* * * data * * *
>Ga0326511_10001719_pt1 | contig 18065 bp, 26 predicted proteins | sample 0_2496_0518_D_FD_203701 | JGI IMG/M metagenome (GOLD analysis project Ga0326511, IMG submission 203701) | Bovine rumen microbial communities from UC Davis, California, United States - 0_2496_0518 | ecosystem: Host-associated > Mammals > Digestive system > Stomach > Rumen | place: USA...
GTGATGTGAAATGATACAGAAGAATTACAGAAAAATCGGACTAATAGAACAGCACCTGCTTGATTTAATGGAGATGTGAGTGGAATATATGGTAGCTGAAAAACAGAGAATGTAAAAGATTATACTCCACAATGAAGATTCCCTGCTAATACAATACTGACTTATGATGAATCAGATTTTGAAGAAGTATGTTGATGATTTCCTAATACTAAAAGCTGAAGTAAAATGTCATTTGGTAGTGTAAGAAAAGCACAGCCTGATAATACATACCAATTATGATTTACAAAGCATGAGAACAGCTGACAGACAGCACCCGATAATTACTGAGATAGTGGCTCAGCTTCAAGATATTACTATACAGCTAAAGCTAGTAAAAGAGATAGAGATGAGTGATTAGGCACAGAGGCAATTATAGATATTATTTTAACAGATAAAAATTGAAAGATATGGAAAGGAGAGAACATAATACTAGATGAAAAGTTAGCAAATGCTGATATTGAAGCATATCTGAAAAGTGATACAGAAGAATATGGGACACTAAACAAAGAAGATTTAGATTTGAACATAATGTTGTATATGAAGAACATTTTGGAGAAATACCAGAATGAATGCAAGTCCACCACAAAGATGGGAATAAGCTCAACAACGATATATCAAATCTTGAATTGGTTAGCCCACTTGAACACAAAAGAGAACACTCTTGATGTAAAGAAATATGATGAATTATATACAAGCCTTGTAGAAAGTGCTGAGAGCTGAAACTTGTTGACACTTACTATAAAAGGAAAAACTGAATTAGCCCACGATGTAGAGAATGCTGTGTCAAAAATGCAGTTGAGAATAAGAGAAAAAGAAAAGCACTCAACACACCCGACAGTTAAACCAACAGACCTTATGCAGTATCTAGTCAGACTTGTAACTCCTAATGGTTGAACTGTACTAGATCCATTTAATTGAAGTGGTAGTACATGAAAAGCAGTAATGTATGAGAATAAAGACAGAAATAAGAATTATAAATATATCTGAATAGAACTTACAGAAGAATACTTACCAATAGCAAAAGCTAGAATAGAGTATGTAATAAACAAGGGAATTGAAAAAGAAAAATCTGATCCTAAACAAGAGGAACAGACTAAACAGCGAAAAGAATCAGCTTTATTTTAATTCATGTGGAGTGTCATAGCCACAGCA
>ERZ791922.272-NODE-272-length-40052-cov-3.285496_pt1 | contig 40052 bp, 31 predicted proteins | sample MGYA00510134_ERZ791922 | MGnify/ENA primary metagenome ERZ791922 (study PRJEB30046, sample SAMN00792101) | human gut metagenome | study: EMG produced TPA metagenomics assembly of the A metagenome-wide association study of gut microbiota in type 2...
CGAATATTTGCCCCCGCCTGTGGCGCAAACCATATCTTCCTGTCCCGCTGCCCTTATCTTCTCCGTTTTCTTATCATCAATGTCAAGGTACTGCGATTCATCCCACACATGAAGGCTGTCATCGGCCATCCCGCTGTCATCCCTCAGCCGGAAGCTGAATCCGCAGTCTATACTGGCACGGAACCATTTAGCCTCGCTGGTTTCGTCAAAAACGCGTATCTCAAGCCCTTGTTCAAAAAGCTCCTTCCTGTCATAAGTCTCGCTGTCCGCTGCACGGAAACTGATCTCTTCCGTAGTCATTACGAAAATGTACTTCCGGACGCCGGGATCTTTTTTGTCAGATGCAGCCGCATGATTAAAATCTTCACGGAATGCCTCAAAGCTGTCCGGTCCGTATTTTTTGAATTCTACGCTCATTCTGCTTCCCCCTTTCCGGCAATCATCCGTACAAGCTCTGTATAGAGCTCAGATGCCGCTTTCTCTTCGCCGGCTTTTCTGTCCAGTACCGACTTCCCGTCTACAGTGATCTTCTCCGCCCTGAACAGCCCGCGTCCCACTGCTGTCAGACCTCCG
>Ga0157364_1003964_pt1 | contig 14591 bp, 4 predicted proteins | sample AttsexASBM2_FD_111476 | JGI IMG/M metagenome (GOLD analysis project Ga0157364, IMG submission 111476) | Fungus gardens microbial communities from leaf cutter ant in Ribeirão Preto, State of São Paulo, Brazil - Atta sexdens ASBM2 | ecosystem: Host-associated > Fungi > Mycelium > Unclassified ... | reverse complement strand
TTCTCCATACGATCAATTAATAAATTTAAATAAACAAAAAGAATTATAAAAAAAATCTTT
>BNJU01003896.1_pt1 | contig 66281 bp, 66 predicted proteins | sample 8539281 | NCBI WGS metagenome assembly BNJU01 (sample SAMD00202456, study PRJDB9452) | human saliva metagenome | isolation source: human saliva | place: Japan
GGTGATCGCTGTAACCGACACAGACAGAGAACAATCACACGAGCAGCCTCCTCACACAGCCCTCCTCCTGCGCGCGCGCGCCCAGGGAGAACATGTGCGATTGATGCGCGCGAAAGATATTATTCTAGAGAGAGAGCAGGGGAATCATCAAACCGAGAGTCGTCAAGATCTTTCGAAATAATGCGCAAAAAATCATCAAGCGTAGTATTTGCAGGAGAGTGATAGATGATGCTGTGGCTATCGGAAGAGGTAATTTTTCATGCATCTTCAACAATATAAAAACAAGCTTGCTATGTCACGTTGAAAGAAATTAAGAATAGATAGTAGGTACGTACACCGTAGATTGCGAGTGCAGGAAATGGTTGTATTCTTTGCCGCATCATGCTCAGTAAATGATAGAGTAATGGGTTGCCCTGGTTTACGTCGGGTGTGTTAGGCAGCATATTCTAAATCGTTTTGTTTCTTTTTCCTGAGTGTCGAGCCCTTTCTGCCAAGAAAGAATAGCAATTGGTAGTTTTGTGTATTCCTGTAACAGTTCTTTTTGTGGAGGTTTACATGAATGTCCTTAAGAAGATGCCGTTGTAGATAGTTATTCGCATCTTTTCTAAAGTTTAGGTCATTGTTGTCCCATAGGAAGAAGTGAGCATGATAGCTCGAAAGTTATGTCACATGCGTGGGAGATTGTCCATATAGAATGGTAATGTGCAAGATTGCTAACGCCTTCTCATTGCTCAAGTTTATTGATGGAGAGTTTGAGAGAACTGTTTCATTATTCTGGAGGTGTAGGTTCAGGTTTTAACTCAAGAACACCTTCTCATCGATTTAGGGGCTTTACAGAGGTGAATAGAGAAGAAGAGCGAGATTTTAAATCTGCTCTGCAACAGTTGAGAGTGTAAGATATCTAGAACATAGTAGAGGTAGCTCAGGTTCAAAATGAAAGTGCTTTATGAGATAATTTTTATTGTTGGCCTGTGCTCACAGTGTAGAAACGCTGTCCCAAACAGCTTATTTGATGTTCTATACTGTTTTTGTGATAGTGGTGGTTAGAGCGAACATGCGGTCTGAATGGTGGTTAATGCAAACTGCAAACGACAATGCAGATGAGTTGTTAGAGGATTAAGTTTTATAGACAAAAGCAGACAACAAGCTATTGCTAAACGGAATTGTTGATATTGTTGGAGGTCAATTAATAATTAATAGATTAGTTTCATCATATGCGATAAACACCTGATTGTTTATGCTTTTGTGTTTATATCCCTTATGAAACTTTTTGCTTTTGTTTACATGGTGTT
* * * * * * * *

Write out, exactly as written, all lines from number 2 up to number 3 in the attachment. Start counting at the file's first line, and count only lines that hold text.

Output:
GTGATGTGAAATGATACAGAAGAATTACAGAAAAATCGGACTAATAGAACAGCACCTGCTTGATTTAATGGAGATGTGAGTGGAATATATGGTAGCTGAAAAACAGAGAATGTAAAAGATTATACTCCACAATGAAGATTCCCTGCTAATACAATACTGACTTATGATGAATCAGATTTTGAAGAAGTATGTTGATGATTTCCTAATACTAAAAGCTGAAGTAAAATGTCATTTGGTAGTGTAAGAAAAGCACAGCCTGATAATACATACCAATTATGATTTACAAAGCATGAGAACAGCTGACAGACAGCACCCGATAATTACTGAGATAGTGGCTCAGCTTCAAGATATTACTATACAGCTAAAGCTAGTAAAAGAGATAGAGATGAGTGATTAGGCACAGAGGCAATTATAGATATTATTTTAACAGATAAAAATTGAAAGATATGGAAAGGAGAGAACATAATACTAGATGAAAAGTTAGCAAATGCTGATATTGAAGCATATCTGAAAAGTGATACAGAAGAATATGGGACACTAAACAAAGAAGATTTAGATTTGAACATAATGTTGTATATGAAGAACATTTTGGAGAAATACCAGAATGAATGCAAGTCCACCACAAAGATGGGAATAAGCTCAACAACGATATATCAAATCTTGAATTGGTTAGCCCACTTGAACACAAAAGAGAACACTCTTGATGTAAAGAAATATGATGAATTATATACAAGCCTTGTAGAAAGTGCTGAGAGCTGAAACTTGTTGACACTTACTATAAAAGGAAAAACTGAATTAGCCCACGATGTAGAGAATGCTGTGTCAAAAATGCAGTTGAGAATAAGAGAAAAAGAAAAGCACTCAACACACCCGACAGTTAAACCAACAGACCTTATGCAGTATCTAGTCAGACTTGTAACTCCTAATGGTTGAACTGTACTAGATCCATTTAATTGAAGTGGTAGTACATGAAAAGCAGTAATGTATGAGAATAAAGACAGAAATAAGAATTATAAATATATCTGAATAGAACTTACAGAAGAATACTTACCAATAGCAAAAGCTAGAATAGAGTATGTAATAAACAAGGGAATTGAAAAAGAAAAATCTGATCCTAAACAAGAGGAACAGACTAAACAGCGAAAAGAATCAGCTTTATTTTAATTCATGTGGAGTGTCATAGCCACAGCA
>ERZ791922.272-NODE-272-length-40052-cov-3.285496_pt1 | contig 40052 bp, 31 predicted proteins | sample MGYA00510134_ERZ791922 | MGnify/ENA primary metagenome ERZ791922 (study PRJEB30046, sample SAMN00792101) | human gut metagenome | study: EMG produced TPA metagenomics assembly of the A metagenome-wide association study of gut microbiota in type 2...